Imagine how easy voting would be if Americans could cast ballots the same way they buy songs from iTunes or punch in a PIN code to check out at the grocery store: You could click on a candidate from a home computer or use a touch screen device at the local polling place.
It's not entirely a fantasy. In many states, some voters can already do both. The process is seductively simple, but it's also shockingly vulnerable to problems from software failure to malicious hacking. While state lawmakers burn enormous energy in a partisan fight over in-person vote fraud, which is virtually nonexistent, they're largely ignoring far likelier ways votes can be lost, stolen or changed.
How? Sometimes, technology or the humans running it simply fail:
•In March, malfunctioning software sent votes to the wrong candidate and the wrong municipal election in Palm Beach County, Fla. The mistake was corrected only after a court-approved hand count.
•In an election in Pennington County, S.D., in 2009, a software glitch almost doubled the number of votes actually cast.
•In Carteret County, N.C., 4,530 electronic votes simply disappeared in 2004 when the voting machine ran out of storage capacity and no one noticed until too late.
•In 2010, a University of Michigan assistant professor of computer science and three assistants hacked into Washington, D.C.'s online voting system during a test. They manipulated it undetected, even programming it to play the Michigan fight song. While inside, the hackers blocked probes from Iran, India and China. Washington officials canceled plans for online voting.
Experiences like these argue for great caution about expanding electronic voting, but too many states are choosing convenience over reliability. Sixteen states, for example, use electronic voting devices with no paper backup, according to a study by the Verified Voting Foundation, Common Cause and the Rutgers School of Law. This means there's no way to know whether the machine has recorded a vote accurately or, for that matter, recorded it at all. And there's no way for elections officials to conduct a verifiable recount if things go wrong. It's far better to have, as many other states do, machines that generate a simultaneous paper record that voters can see when they vote, and that officials can audit to make sure the machines are getting the votes right.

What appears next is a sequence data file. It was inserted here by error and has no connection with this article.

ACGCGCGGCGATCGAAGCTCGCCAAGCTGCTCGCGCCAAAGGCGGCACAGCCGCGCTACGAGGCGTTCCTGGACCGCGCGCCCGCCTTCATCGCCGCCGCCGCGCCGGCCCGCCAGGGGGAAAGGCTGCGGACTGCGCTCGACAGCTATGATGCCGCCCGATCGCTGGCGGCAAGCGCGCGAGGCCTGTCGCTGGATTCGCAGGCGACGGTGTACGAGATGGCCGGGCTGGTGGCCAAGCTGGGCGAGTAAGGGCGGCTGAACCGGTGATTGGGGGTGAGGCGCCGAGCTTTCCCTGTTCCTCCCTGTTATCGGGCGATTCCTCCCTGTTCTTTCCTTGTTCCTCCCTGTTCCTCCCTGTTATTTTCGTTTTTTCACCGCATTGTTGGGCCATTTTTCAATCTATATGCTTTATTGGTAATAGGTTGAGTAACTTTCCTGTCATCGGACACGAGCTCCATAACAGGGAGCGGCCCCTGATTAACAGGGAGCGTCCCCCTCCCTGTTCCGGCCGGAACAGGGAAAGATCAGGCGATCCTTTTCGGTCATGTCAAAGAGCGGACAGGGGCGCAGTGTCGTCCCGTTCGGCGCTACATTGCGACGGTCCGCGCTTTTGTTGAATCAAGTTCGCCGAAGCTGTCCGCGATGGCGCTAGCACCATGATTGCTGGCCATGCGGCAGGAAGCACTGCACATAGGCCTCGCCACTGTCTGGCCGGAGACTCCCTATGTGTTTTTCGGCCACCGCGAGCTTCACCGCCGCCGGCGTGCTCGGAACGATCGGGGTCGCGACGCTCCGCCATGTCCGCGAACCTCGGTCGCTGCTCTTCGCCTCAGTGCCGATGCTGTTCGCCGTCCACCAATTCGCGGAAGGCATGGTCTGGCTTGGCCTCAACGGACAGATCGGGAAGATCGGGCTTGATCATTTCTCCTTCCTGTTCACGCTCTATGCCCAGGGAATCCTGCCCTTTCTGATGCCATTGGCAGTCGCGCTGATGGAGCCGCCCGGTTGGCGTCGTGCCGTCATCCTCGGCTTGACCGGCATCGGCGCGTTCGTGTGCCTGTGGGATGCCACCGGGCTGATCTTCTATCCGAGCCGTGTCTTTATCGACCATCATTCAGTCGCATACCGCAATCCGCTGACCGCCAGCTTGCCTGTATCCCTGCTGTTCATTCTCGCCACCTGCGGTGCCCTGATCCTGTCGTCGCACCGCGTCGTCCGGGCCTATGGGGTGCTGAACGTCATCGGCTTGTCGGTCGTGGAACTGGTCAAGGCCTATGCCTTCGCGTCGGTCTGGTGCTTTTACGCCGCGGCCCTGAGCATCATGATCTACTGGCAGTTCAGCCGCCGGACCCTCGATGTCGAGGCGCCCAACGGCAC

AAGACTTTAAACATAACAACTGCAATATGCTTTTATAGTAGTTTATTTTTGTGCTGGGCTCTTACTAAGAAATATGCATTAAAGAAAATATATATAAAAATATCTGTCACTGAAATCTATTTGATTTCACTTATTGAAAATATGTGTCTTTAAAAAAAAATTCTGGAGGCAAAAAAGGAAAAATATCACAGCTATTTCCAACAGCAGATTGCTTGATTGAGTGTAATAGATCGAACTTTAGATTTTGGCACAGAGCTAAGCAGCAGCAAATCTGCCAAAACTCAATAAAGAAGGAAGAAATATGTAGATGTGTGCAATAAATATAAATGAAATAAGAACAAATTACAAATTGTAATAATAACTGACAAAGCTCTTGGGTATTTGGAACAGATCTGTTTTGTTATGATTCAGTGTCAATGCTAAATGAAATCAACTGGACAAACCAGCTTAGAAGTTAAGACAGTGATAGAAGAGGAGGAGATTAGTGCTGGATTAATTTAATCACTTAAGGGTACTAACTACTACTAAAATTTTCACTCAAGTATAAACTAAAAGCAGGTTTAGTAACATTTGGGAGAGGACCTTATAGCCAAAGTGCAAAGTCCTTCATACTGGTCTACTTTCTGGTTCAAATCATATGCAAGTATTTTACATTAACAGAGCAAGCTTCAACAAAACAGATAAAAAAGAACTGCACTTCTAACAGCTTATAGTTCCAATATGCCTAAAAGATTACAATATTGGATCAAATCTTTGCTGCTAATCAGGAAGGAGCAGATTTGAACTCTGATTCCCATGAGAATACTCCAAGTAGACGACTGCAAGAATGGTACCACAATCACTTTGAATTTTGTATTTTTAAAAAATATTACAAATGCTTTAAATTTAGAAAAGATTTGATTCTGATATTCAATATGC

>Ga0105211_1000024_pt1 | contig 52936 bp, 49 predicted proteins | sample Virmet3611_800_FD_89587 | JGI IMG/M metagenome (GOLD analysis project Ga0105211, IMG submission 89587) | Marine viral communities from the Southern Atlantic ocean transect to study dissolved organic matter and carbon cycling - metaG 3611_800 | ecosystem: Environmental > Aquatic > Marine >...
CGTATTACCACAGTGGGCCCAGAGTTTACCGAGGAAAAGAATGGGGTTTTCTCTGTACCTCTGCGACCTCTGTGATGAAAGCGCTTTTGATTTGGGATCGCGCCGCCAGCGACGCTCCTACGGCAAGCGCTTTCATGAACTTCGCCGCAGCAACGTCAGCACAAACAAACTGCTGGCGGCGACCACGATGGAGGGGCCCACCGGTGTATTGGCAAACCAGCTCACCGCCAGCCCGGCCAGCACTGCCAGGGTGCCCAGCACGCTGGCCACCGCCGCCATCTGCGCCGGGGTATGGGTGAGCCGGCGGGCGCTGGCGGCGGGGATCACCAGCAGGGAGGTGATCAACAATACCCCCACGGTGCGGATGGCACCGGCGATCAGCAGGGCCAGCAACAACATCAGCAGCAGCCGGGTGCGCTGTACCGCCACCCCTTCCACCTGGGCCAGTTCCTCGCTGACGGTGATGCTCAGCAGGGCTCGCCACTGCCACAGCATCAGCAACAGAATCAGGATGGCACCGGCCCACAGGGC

At least for now, the next frontier in electronic voting seems to be way too wild. Twenty-five states allow online voting, chiefly for military personnel and others overseas, which means 3 million people or more could cast ballots via the Web this fall. But Alex Halderman, who led the successful penetration of Washington's online system, warns that current technology just can't keep votes safe.
Home computers are frequently infested with malware, and central systems such as Washington's are notoriously hard to secure. Those who claim otherwise overlook the fact that hackers have penetrated or shut down systems at the Pentagon, FBI, Department of Homeland Security and CIA. All these agencies have cybersecurity budgets that dwarf those of any local elections board.
The danger is as troubling as it is obvious. Elections can be stolen, without anyone noticing. Some things are best done the old-fashioned way.
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